ENTREPRENEURSHIP / AUG. 31, 2014
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How to Acquire an Existing Business

Starting a new business and growing it from nothing is tremendously gratifying, albeit demanding and difficult at times. The alternative - buying an existing business - often doesn’t get the consideration that it deserves. And that’s unfortunate, because buying a business is usually a sound investment...providing you’ve done your homework. The business is established. Customers know and trust it. Supply lines and distribution networks (if necessary) are already in place. It’s a turnkey option for becoming a business owner without much (though not all) of the hard work involved in starting something from nothing.

Buying an existing business, regardless of where you are, is fairly similar. Some of the legalities might differ (relating to licenses, permits, and tax registrations), so be sure you understand your legal responsibilities depending on where you live.

But the basic steps involved, and general good advice, is the same whether you’re in Canada, the US, Australia, Germany, the UK, or wherever. And to do it, you’ll want to have a “team” on your side, each with their own specialization.

If you’re interested in a franchise, check out “How to Buy an Existing Franchise”.

Find a Business

Finding a business, like finding a used car, sofa, or boat, can start with the classified ads in a local newspaper, their online portal, or a third-party online forum. Look under or search for “businesses for sale”, “business opportunities”, or something equivalent. Owners will often list the same way they would for any other item.

Additionally, if there’s a particular business you have your eye on, there’s nothing wrong with speaking with the owner, even if the business isn’t listed for sale anywhere. People do it with houses all the time. Meet with the owner, and simply ask whether they would be interested in selling. They may politely decline, but they just might want to talk about it further.

Finally, you may want to use the services of a business broker. They operate similar to a real estate agent, only you’re buying a business instead of property. They assist business owners to sell their business, and/or interested parties in finding and purchasing a business. They have the knowledge and expertise to get everything done smoothly, properly, and quickly. You can search for brokers in your corner of the globe using the keywords “business brokers [city, state, or province]”. Be aware that they do receive payment (a percent of the final sale) for their services.

Examine the Business

Once you’ve found a suitable business for sale, it’s time to conduct a thorough examination. You want to look at and consider everything in minute detail. To be completely covered, you’ll likely want to include your accountant, banker, and lawyer at this stage (or hire one if you don’t have one yet).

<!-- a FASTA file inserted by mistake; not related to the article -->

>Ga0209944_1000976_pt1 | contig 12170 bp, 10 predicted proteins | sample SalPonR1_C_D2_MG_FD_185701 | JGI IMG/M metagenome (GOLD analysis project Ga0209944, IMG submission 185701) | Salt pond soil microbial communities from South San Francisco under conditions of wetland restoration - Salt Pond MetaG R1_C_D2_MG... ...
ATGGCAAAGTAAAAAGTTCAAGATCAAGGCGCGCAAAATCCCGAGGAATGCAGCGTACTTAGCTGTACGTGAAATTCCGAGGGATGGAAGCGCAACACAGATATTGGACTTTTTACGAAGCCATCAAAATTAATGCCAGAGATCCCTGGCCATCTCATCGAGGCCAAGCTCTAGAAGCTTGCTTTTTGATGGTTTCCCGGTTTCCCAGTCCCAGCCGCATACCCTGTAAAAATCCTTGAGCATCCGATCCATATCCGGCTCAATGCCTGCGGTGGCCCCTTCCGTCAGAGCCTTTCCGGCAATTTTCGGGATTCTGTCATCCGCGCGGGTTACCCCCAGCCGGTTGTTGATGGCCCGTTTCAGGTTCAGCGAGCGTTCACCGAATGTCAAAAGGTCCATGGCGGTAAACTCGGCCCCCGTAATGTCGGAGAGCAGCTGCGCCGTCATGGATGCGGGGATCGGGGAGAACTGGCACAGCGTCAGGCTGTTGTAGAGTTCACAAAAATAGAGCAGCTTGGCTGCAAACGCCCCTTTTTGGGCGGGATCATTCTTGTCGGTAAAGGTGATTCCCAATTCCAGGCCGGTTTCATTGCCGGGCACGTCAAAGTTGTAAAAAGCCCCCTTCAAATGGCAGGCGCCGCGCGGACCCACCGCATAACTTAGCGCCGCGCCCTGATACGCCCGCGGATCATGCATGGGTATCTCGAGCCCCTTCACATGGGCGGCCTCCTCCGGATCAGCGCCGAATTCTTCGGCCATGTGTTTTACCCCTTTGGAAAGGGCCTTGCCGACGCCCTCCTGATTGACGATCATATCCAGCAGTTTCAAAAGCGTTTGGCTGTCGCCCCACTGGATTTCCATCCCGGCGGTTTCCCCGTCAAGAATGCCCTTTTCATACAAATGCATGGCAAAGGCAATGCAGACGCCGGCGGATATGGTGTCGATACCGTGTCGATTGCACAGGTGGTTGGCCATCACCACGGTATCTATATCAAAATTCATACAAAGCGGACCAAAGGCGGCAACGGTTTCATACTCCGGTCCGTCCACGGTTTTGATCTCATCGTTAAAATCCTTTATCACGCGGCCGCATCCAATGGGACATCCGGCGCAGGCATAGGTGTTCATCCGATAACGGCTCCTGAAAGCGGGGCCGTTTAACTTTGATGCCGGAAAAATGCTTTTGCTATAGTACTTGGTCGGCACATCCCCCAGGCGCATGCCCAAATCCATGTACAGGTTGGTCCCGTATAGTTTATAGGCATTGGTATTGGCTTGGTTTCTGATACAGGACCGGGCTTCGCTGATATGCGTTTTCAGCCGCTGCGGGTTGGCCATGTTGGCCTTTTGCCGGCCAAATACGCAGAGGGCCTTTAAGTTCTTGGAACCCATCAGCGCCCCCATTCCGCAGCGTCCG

Ask to see financial records for at LEAST the past five years (although ten or more is even better). How’s the business doing? Is it growing, or declining? Does it have any outstanding debt? What’s the gross revenue in a typical month? Typical year? Have your accountant look through these records with an educated eye. And if a business can’t provide detailed financial and tax records for at least five years, run. Run away. Very fast.

Consider the industry as a whole: is it on an upswing? What can you reasonably assume about potential growth over the long-term?

If the business is incorporated, you need to see those documents as well (share them with your lawyer). Is the business incorporated in the province/state where it is located, of at the federal level?

Talk to EVERYONE connected with the business, including employees (are they happy? Is the business successful in their opinion?), customers (gauge loyalty and reasons why they frequent that business), partners (if any), and suppliers (are there any outstanding amounts owing? Is the supply chain reliable?). You want to get the complete picture, and not just from the owner looking to sell. Ask the owner why they are looking to sell...their answer might be revealing.

Look into trademarks, patents, facilities (does the current facility pass inspection?)...anything and everything connected to the business.

Decide on a Price

This is obviously the tricky part. Placing a dollar value on an existing business isn’t an exact science, and there are many different ways that people do it. Obviously, a business broker (if you use one) should have some insight to average industry prices and trends, but don’t take their opinion as law. Do your own research, too. It’s a negotiation, after all, just like buying a house. They have an asking price, and you can make an offer, to which they will likely make a counteroffer, and so on.

But how to come up with that initial amount? There are several popular methods, including:

·         Book Value Method

·         Cash Flow Method

·         Capitalized Earning Approach

·         Industry Multiplier Method

·         Excess Earning Method

·         Discounted Cash Flow Method

None of these are perfect, or precise, but should give you (or even better, your banker and accountant) some indication of a business’s ballpark value.

Once you and the business owner come to an agreement as to price, the final step is getting the lawyers, and bankers, to hammer out the details. Take your time to do it right...permits, licenses, transfer or ownerships, and on and on and on. Do make sure you are doing everything you need to do for your country or specific state or province. The steps listed here get you to the final stretch. The last 100 meters is up to you, as the rules and terrain may differ slightly. But when you cross that finish line, you’re the proud owner of a business already bringing in revenue. That’s when the fun (i.e. hard work) really starts.

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